Innovation brings with it a world of possibility. Through innovation we can build smarter cities that work for everyone. We can create profitable industries that help, not hinder, a sustainable future. And we can solve our problems, turning challenges into opportunities for individuals, businesses and society.
Simply put, investment in innovation is an investment in the future of people, partners and growth. According to McKinsey and Company, 84 per cent of CEOs believe innovation is critical to growth, yet only six per cent are satisfied with their innovation performance. Businesses are struggling to make innovation a reality.
A recent Cisco survey, conducted with Angus Reid, revealed that Canadian organizations are struggling to ramp-up innovation and digital transformation which is a major driver of innovation. Just a third of Canadian businesses made investing in technology infrastructure a priority this year, and even fewer considered digitizing business processes (27%) or updating legacy technology (20%) as priorities.
Investing in innovation isn’t solely about the dollars and cents. It comes down to a mindset; a way of thinking and acting. You need to see your business as a whole and not in silos; be willing to collaborate internally and externally; and, most importantly, be ready to fail.
Take action against silos
Silos remain a major barrier to innovation for many businesses. Teams organized by business function mean employees can’t easily cross-pollinate ideas or share insights from one group to another. Employees are too often conditioned to focus on their own task, gaining little insight into what the other teams are doing or what their needs and challenges are. And too often managers are singularly focused on their own teams’ deliverables.
Silos are very real, and they stifle innovation. If you want to innovate, you need to develop an active strategy for encouraging employees to do so – and management has a clear role to play.
Leaders need to support a culture that celebrates the sharing of ideas and taking on bold bets. This starts by enabling employees to work with different teams and exposing them to different areas of the business. While there may not always be a direct relationship between the business functions performed by each, this visibility gives more people insight into different ways of thinking and working.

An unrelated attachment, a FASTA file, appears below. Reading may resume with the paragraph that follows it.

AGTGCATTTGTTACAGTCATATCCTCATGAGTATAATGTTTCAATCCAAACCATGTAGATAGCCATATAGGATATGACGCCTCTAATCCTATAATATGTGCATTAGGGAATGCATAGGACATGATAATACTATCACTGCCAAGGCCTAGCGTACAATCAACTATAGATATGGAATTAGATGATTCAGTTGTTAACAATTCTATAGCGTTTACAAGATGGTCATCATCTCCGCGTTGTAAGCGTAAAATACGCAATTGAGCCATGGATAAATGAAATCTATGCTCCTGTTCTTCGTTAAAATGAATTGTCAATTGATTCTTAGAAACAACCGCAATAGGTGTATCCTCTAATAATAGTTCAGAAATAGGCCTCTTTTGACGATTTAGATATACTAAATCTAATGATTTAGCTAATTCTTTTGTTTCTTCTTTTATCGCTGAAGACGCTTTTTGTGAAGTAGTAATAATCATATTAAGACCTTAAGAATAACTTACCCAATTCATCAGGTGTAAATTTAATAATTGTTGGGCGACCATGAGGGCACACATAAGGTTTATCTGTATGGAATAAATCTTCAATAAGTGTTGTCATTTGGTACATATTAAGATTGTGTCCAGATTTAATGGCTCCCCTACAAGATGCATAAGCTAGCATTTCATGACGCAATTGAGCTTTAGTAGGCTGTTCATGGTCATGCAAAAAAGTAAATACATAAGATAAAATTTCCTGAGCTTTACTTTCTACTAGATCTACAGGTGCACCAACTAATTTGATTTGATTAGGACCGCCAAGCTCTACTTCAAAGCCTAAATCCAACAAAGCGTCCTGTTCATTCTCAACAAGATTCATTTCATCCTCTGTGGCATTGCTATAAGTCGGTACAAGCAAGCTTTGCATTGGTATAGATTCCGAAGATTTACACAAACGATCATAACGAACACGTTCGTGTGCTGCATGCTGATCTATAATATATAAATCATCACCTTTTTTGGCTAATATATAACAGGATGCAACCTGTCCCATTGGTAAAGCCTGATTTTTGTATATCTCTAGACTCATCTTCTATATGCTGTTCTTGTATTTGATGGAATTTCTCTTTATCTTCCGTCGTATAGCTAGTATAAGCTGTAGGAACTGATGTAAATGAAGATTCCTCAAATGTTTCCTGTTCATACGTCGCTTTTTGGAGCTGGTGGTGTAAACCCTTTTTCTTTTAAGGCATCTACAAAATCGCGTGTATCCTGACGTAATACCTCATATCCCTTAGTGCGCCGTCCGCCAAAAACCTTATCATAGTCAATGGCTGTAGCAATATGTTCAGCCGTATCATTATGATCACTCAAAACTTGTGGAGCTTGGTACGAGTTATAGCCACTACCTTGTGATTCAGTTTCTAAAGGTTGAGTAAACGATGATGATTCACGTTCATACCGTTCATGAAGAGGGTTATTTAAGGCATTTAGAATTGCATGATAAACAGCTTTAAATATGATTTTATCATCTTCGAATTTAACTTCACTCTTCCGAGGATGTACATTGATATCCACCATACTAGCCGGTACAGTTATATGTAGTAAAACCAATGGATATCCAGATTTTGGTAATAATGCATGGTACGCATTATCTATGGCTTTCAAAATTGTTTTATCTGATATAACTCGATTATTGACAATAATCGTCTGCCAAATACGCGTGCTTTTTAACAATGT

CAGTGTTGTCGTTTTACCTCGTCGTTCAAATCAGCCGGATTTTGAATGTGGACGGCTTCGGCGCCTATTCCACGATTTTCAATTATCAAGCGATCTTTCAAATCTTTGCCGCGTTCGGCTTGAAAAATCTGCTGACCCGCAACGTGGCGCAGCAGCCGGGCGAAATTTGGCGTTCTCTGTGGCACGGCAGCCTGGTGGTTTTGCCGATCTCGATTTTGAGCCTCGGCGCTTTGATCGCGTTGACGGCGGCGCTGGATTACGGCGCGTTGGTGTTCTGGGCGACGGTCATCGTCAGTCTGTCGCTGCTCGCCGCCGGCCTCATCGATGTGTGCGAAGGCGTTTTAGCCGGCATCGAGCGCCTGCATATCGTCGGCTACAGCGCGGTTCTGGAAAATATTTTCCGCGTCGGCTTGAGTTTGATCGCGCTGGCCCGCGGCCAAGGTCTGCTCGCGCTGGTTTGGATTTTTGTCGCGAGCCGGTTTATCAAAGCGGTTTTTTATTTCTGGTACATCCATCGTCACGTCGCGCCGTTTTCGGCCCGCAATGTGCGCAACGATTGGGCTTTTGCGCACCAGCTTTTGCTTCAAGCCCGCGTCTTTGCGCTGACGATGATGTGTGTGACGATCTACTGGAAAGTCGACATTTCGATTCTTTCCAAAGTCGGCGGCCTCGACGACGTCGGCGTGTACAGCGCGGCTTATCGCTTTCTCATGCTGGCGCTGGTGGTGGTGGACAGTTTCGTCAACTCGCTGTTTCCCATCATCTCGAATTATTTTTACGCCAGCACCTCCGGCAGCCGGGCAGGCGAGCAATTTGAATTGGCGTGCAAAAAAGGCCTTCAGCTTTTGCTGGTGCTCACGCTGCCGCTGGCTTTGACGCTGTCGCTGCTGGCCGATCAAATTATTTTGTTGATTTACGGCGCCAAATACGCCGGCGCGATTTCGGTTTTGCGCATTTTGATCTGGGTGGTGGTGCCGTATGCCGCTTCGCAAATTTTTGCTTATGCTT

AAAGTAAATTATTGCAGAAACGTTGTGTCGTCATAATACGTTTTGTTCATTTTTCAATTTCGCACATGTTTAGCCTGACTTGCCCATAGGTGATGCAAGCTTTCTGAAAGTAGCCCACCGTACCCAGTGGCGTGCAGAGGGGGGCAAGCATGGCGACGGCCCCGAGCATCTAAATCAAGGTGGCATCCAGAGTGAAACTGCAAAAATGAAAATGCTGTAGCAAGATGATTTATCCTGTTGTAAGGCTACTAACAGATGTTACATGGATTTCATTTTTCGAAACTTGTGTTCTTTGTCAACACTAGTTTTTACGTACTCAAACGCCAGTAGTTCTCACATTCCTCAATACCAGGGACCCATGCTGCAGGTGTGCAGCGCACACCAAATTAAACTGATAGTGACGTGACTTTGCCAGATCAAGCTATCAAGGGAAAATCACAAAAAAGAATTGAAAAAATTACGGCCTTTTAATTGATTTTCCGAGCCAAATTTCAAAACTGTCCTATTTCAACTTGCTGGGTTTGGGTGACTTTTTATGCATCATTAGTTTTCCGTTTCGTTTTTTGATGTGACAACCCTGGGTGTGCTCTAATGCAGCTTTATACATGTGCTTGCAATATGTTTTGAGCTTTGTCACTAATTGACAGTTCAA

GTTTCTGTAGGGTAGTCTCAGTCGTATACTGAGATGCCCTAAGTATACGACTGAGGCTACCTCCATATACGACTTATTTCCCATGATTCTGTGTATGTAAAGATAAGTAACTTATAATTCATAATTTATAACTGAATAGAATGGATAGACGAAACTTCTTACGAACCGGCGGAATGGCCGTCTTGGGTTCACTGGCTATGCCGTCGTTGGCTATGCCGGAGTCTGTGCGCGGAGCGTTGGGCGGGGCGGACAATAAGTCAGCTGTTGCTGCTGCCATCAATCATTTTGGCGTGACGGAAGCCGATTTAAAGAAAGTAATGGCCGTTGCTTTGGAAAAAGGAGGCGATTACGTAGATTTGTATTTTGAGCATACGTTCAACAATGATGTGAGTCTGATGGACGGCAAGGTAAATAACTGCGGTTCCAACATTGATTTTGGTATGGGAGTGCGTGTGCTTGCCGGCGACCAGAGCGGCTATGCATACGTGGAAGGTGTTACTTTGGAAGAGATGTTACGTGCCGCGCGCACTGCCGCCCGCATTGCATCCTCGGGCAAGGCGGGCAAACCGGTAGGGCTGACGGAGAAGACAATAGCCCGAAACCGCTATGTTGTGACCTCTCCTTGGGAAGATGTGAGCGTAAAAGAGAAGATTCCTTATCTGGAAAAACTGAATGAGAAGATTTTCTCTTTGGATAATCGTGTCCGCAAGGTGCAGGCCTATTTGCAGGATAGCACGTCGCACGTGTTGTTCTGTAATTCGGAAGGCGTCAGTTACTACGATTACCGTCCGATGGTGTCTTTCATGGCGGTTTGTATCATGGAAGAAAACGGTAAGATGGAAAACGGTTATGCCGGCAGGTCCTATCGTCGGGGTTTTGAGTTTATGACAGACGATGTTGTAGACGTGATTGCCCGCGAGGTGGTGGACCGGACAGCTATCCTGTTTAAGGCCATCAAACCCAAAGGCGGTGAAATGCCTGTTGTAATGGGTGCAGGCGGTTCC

Lean on partnership and collaboration
Innovation is a team sport that requires diversity of thought, expertise, skills, and backgrounds. Many teams may not have this critical mix, which points to the importance of building partnerships. I’ve seen firsthand the power of collaboration through co-developing with Canadian organizations to solve real-world challenges for businesses that ultimately trickle down to create better communities and economies. It’s a model that works time and time again.
Cisco believes strongly in the power of partnerships to drive innovation. This year, we will award three organizations up to $200K in seed funding, along with Cisco resources and expertise to help solve a critical innovation challenge through the second annual Fast Future Innovation Awards. We’ve worked over the past year with our 2021 Fast Future winners to innovate, scale their concepts and bring the solution to market.
Fail fast and with enthusiasm
Failure is a stepping stone to innovation, and it can be a good thing when done quickly and strategically. Leaders must create a safe space for employees to take calculated risks and try new ways of approaching problems. Employees should never be punished for failing – instead, teach employees to take key learnings from those ideas and embrace it as an investment in the next idea.
We operationalize this principle by providing an open mic forum where every employee gets up to ninety minutes to pitch an idea and receive feedback. No idea is rejected, and the ideas don’t have to relate to Cisco. They can be anything, because the goal is to encourage new thinking, not shut it down.
With the right mindset in place, innovation can start to take root in Canadian organizations, ultimately leading to a positive trickle down effect on employees, communities and the country. With new ways of thinking and collaborating, let’s challenge ourselves to combat innovation stagnation and unlock the tremendous opportunities waiting for us – if only we dare to try.
Wayne Cuervo is the Director of Global Innovation at Cisco Canada.